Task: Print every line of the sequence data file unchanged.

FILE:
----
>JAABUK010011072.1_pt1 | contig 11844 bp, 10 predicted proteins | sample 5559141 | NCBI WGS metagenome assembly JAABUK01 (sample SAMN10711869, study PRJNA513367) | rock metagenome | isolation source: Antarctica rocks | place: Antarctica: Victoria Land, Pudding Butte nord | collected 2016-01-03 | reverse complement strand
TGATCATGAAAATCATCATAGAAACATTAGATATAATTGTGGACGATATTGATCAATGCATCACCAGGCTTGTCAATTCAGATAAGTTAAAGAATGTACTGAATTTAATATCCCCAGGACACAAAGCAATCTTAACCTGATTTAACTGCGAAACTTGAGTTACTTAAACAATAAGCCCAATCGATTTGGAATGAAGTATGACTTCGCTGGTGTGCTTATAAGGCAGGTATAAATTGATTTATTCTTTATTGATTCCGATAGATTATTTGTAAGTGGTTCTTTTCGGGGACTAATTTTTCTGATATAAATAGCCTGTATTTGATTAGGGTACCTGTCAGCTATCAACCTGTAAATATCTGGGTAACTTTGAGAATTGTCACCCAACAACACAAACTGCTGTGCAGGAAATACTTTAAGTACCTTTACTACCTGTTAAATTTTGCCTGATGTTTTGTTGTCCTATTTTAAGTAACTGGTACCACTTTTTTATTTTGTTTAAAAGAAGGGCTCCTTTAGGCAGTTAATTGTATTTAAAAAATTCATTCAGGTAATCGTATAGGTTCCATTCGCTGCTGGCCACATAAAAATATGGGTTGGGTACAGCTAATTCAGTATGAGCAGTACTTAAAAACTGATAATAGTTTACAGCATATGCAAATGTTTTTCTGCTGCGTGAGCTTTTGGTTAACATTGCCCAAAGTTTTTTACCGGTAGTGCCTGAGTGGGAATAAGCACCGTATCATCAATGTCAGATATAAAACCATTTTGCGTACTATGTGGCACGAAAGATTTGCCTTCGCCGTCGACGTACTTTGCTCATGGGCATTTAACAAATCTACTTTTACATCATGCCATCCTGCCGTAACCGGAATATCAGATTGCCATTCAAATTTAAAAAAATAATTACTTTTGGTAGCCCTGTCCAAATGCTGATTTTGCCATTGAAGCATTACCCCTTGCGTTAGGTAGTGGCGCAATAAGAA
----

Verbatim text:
>JAABUK010011072.1_pt1 | contig 11844 bp, 10 predicted proteins | sample 5559141 | NCBI WGS metagenome assembly JAABUK01 (sample SAMN10711869, study PRJNA513367) | rock metagenome | isolation source: Antarctica rocks | place: Antarctica: Victoria Land, Pudding Butte nord | collected 2016-01-03 | reverse complement strand
TGATCATGAAAATCATCATAGAAACATTAGATATAATTGTGGACGATATTGATCAATGCATCACCAGGCTTGTCAATTCAGATAAGTTAAAGAATGTACTGAATTTAATATCCCCAGGACACAAAGCAATCTTAACCTGATTTAACTGCGAAACTTGAGTTACTTAAACAATAAGCCCAATCGATTTGGAATGAAGTATGACTTCGCTGGTGTGCTTATAAGGCAGGTATAAATTGATTTATTCTTTATTGATTCCGATAGATTATTTGTAAGTGGTTCTTTTCGGGGACTAATTTTTCTGATATAAATAGCCTGTATTTGATTAGGGTACCTGTCAGCTATCAACCTGTAAATATCTGGGTAACTTTGAGAATTGTCACCCAACAACACAAACTGCTGTGCAGGAAATACTTTAAGTACCTTTACTACCTGTTAAATTTTGCCTGATGTTTTGTTGTCCTATTTTAAGTAACTGGTACCACTTTTTTATTTTGTTTAAAAGAAGGGCTCCTTTAGGCAGTTAATTGTATTTAAAAAATTCATTCAGGTAATCGTATAGGTTCCATTCGCTGCTGGCCACATAAAAATATGGGTTGGGTACAGCTAATTCAGTATGAGCAGTACTTAAAAACTGATAATAGTTTACAGCATATGCAAATGTTTTTCTGCTGCGTGAGCTTTTGGTTAACATTGCCCAAAGTTTTTTACCGGTAGTGCCTGAGTGGGAATAAGCACCGTATCATCAATGTCAGATATAAAACCATTTTGCGTACTATGTGGCACGAAAGATTTGCCTTCGCCGTCGACGTACTTTGCTCATGGGCATTTAACAAATCTACTTTTACATCATGCCATCCTGCCGTAACCGGAATATCAGATTGCCATTCAAATTTAAAAAAATAATTACTTTTGGTAGCCCTGTCCAAATGCTGATTTTGCCATTGAAGCATTACCCCTTGCGTTAGGTAGTGGCGCAATAAGAA